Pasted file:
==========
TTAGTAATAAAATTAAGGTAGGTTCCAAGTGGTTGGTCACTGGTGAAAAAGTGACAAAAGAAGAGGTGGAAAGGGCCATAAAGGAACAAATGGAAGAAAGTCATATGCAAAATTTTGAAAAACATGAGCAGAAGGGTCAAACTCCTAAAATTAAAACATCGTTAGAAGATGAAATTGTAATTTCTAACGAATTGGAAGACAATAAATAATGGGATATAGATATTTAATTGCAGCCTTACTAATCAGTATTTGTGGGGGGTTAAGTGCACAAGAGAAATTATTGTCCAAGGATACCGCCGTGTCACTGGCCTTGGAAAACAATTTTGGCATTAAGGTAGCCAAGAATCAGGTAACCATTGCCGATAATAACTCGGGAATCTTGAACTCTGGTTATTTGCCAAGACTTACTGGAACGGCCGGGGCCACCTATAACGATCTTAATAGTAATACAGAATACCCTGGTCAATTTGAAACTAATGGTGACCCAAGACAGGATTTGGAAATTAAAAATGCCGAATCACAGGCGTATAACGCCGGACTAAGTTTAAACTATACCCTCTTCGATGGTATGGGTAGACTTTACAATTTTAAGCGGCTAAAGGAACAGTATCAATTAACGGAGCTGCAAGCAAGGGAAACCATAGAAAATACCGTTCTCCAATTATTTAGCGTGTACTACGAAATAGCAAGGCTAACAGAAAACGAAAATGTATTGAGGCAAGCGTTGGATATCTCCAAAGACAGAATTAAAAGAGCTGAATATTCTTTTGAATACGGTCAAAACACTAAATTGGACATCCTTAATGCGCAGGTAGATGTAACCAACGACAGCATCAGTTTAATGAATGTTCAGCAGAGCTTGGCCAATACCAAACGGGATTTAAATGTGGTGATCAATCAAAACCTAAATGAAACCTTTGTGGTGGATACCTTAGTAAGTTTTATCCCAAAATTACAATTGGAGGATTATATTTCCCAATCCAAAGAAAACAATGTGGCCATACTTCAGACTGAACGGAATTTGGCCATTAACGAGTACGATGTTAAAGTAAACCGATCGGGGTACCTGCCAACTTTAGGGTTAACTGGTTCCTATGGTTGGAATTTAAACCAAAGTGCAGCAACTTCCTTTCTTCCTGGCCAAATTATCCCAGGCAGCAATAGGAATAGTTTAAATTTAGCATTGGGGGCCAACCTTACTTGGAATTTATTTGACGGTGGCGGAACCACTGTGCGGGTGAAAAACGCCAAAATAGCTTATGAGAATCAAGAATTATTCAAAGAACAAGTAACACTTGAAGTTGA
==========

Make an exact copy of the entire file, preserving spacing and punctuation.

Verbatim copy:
TTAGTAATAAAATTAAGGTAGGTTCCAAGTGGTTGGTCACTGGTGAAAAAGTGACAAAAGAAGAGGTGGAAAGGGCCATAAAGGAACAAATGGAAGAAAGTCATATGCAAAATTTTGAAAAACATGAGCAGAAGGGTCAAACTCCTAAAATTAAAACATCGTTAGAAGATGAAATTGTAATTTCTAACGAATTGGAAGACAATAAATAATGGGATATAGATATTTAATTGCAGCCTTACTAATCAGTATTTGTGGGGGGTTAAGTGCACAAGAGAAATTATTGTCCAAGGATACCGCCGTGTCACTGGCCTTGGAAAACAATTTTGGCATTAAGGTAGCCAAGAATCAGGTAACCATTGCCGATAATAACTCGGGAATCTTGAACTCTGGTTATTTGCCAAGACTTACTGGAACGGCCGGGGCCACCTATAACGATCTTAATAGTAATACAGAATACCCTGGTCAATTTGAAACTAATGGTGACCCAAGACAGGATTTGGAAATTAAAAATGCCGAATCACAGGCGTATAACGCCGGACTAAGTTTAAACTATACCCTCTTCGATGGTATGGGTAGACTTTACAATTTTAAGCGGCTAAAGGAACAGTATCAATTAACGGAGCTGCAAGCAAGGGAAACCATAGAAAATACCGTTCTCCAATTATTTAGCGTGTACTACGAAATAGCAAGGCTAACAGAAAACGAAAATGTATTGAGGCAAGCGTTGGATATCTCCAAAGACAGAATTAAAAGAGCTGAATATTCTTTTGAATACGGTCAAAACACTAAATTGGACATCCTTAATGCGCAGGTAGATGTAACCAACGACAGCATCAGTTTAATGAATGTTCAGCAGAGCTTGGCCAATACCAAACGGGATTTAAATGTGGTGATCAATCAAAACCTAAATGAAACCTTTGTGGTGGATACCTTAGTAAGTTTTATCCCAAAATTACAATTGGAGGATTATATTTCCCAATCCAAAGAAAACAATGTGGCCATACTTCAGACTGAACGGAATTTGGCCATTAACGAGTACGATGTTAAAGTAAACCGATCGGGGTACCTGCCAACTTTAGGGTTAACTGGTTCCTATGGTTGGAATTTAAACCAAAGTGCAGCAACTTCCTTTCTTCCTGGCCAAATTATCCCAGGCAGCAATAGGAATAGTTTAAATTTAGCATTGGGGGCCAACCTTACTTGGAATTTATTTGACGGTGGCGGAACCACTGTGCGGGTGAAAAACGCCAAAATAGCTTATGAGAATCAAGAATTATTCAAAGAACAAGTAACACTTGAAGTTGA